MIRECC / CoE
VISN 17 Center of Excellence
By combining advanced research technologies including magnetic resonance imaging (MRI), biochemistry laboratories, and psychophysiological assessments with psychotherapy research, the Center of Excellence (CoE) conducts innovative and multidimensional research to develop new efficient interventions for returning war Veterans experiencing posttraumatic stress disorder (PTSD), traumatic brain injury (TBI), and suicide, among other mental health problems.
Military Transition to Civilian Life
Transitioning out of the military can be a challenging experience associated with stressors, decreased sense of purpose and increased risk for suicide. When service members retire from service, they lose the support and structure of military leadership and camaraderie with no process to reintegrate them into the civilian community. Our program evaluation programs work with transitioning service members to help them rejoin their civilian communities by assisting with housing, employment, educational opportunities, and access to mental health support.
Brain-based Treatment of PTSD and TBI
Repetitive transcranial magnetic stimulation (rTMS) has been proven effective in the treatment of depression, with the potential to be a non-invasive and safe treatment for PTSD. Ongoing studies are testing whether brain electrophysiology can be used to treat TBI and PTSD, using functional MRI data to better understand the mechanism of action by which rTMS affects brain circuitry implicated in these disorders.
Examination of the Biomarkers and Genetics of PTSD and TBI
Biomarkers are substances in the body that signal the presence of a disease. Their study can lead to improved understanding of the molecular mechanisms of conditions afflicting our Veterans. Ongoing projects look at inflammatory markers and biological mechanisms of TBI and PTSD. This research may ultimately identify targets for novel treatment strategies.
Evaluating and Treating Returning Veterans Experiences
This longitudinal study has been following returning war Veterans since 2010 to evaluate trajectories of symptoms over time and identify factors that have to potential to be targeted in treatment. Currently, the study is also investigating how COVID-19 has impacted Veterans’ well-being and care.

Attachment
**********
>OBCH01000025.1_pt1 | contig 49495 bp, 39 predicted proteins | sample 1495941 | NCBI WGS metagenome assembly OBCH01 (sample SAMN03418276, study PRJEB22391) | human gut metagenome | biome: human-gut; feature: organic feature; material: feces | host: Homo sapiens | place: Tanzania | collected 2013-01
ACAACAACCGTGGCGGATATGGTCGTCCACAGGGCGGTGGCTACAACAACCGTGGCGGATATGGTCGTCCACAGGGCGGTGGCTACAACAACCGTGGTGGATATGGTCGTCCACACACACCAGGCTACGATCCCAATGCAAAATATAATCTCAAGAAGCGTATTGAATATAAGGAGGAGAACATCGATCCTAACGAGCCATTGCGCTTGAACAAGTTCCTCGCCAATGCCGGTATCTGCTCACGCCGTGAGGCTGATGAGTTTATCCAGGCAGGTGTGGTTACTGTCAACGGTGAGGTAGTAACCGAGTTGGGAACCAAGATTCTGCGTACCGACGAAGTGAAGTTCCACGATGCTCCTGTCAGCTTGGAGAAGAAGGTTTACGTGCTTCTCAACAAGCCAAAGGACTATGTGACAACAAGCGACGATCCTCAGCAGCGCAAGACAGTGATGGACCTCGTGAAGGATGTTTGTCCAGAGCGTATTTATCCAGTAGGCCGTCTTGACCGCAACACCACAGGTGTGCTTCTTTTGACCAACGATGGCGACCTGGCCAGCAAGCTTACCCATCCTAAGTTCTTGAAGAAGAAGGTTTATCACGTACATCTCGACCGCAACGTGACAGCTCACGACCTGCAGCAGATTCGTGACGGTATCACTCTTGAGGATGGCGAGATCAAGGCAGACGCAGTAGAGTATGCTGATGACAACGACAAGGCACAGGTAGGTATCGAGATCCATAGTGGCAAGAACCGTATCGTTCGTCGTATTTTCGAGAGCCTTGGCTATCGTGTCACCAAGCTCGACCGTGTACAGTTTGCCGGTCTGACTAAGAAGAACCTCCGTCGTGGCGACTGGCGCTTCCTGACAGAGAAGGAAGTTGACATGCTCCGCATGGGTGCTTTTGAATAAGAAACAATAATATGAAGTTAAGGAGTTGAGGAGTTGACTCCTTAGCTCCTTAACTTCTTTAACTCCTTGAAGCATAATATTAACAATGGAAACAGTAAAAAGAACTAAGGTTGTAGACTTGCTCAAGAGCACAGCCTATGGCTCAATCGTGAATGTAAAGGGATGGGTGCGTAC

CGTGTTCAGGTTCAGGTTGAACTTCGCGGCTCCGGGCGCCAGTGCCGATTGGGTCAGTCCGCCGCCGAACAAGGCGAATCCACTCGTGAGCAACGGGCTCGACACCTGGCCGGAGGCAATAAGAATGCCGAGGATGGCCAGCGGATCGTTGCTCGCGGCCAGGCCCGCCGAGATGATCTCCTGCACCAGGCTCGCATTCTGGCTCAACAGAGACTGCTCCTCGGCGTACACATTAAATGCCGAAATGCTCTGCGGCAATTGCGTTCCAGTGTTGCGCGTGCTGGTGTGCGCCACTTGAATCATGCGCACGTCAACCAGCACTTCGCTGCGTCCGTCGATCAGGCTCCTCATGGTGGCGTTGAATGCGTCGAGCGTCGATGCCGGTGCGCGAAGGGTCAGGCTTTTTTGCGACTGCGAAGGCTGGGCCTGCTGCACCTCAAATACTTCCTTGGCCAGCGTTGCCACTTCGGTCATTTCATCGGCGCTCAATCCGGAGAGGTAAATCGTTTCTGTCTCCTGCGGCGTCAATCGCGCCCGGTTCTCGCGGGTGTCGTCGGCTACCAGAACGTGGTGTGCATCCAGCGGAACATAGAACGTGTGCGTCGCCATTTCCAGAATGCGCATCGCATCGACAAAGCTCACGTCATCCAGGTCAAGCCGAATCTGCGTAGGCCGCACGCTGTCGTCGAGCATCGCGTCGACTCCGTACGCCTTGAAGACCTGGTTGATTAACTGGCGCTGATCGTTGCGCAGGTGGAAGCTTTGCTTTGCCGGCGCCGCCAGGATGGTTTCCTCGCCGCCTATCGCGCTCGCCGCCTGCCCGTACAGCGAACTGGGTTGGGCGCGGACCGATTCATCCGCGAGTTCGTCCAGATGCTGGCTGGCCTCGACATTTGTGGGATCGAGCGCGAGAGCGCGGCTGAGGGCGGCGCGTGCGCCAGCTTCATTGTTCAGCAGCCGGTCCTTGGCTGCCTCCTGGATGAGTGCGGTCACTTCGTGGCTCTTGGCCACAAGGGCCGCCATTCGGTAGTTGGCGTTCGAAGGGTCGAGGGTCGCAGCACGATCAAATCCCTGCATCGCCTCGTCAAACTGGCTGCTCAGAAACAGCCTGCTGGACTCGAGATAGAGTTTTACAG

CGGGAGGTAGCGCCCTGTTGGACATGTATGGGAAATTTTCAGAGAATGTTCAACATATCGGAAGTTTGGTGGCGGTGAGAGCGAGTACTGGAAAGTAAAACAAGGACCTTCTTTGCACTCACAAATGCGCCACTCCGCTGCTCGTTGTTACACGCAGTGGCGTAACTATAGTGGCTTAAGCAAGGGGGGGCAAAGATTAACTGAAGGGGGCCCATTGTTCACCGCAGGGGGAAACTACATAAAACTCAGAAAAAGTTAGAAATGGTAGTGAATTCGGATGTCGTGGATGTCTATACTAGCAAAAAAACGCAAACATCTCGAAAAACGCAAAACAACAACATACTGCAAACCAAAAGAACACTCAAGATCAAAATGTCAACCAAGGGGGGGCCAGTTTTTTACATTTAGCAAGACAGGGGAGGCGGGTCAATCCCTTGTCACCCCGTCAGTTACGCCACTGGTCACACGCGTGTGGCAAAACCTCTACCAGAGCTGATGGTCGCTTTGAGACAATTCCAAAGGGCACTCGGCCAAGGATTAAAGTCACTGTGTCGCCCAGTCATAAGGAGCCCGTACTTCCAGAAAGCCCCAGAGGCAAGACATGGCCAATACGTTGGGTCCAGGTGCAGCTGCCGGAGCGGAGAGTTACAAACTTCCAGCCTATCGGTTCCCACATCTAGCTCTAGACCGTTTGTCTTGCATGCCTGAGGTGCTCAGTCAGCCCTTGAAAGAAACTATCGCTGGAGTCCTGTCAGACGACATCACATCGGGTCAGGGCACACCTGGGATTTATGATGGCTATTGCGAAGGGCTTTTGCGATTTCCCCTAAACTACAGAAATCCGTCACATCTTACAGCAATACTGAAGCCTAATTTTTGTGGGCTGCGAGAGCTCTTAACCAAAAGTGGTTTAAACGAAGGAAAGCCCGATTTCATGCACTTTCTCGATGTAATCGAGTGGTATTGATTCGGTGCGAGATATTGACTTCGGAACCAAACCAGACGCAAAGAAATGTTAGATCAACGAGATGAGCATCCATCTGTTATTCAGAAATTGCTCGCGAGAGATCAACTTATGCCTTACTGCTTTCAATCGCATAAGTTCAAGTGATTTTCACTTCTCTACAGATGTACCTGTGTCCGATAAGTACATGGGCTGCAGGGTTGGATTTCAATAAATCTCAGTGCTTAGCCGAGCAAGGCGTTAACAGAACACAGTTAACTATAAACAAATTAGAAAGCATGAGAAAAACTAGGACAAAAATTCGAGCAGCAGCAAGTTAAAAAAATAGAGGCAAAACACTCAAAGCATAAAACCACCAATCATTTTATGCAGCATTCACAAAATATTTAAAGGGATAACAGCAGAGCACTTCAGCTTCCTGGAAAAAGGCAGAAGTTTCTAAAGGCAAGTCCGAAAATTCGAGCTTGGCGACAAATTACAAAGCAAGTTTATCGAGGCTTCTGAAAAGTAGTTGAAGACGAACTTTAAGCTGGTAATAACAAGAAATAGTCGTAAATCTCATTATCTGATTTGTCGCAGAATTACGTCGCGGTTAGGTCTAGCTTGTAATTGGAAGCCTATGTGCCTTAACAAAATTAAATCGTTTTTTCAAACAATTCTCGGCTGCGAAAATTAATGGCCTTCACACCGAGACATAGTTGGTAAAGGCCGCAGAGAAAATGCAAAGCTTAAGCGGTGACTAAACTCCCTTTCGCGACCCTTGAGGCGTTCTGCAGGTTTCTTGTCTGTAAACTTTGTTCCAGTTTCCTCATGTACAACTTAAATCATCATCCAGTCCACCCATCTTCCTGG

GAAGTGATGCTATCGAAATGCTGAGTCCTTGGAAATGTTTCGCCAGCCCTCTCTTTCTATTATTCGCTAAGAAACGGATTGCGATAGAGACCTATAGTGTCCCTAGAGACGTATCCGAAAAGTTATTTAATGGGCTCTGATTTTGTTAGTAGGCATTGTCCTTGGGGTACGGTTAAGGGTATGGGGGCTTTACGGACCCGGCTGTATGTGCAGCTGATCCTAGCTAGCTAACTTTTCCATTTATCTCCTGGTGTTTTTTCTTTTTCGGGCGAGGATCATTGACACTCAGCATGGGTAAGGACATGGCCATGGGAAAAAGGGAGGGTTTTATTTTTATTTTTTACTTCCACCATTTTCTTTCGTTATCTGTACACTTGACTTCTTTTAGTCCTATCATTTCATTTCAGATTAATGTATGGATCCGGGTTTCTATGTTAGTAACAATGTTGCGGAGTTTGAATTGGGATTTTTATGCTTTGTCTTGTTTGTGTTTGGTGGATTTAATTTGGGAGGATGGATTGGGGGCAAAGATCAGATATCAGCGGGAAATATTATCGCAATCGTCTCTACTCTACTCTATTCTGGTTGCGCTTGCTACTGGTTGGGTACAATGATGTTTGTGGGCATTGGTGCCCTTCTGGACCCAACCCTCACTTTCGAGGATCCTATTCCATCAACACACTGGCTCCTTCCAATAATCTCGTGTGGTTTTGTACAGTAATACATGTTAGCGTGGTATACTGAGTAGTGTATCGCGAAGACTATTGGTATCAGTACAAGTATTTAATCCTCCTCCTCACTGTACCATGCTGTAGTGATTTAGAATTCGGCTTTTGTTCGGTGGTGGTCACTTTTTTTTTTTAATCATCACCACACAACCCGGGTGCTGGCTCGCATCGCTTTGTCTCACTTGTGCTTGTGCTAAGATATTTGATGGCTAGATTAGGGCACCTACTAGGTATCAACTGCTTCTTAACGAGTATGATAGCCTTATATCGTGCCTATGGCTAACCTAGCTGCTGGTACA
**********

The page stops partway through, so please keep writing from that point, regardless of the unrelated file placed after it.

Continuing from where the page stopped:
Implementation Science Research
Implementation Science studies the methods and strategies to promote the use of new interventions in healthcare. Our studies investigate how, when, where, and by whom care is delivered and managed to adopt and integrate evidence-based interventions to provide the best quality care for Veterans.
Moral Injury and Moral Elevation in Returning Veterans
Moral Injury refers to unique psychological harm resulting from acting or failing to prevent actions that violate an individual’s most closely held values leading Veterans to feelings of guilt and shame. Moral elevation is the uplifting feeling that inspires us to emulate virtuous behaviors after witnessing them. Our investigators are conceptualizing innovative treatments to address moral injury using moral elevation to target the negative and social effects of trauma-related distress in Veterans.
Treatment for Women Veterans
Women Veterans with a history of military sexual trauma (MST) are at higher risk for mental health challenges. A brief web-based intervention is being tested to reduce health risks and promote healthy behaviors in women Veterans with history of MST, PTSD, Intimate partner abuse, and alcohol misuse.
Brain Connectivity and TBI
Military Veterans commonly suffer lasting effects of blast-related traumatic brain injuries (TBIs) which disrupt communication across large networks of the brain. Magnetic resonance imaging (MRI) techniques can be used to go beyond classic severity assessments and identify neurobiologically-informed subtypes of TBI that can predict functional outcomes. This research will enable improved diagnosis and prognosis for Veterans suffering from TBI.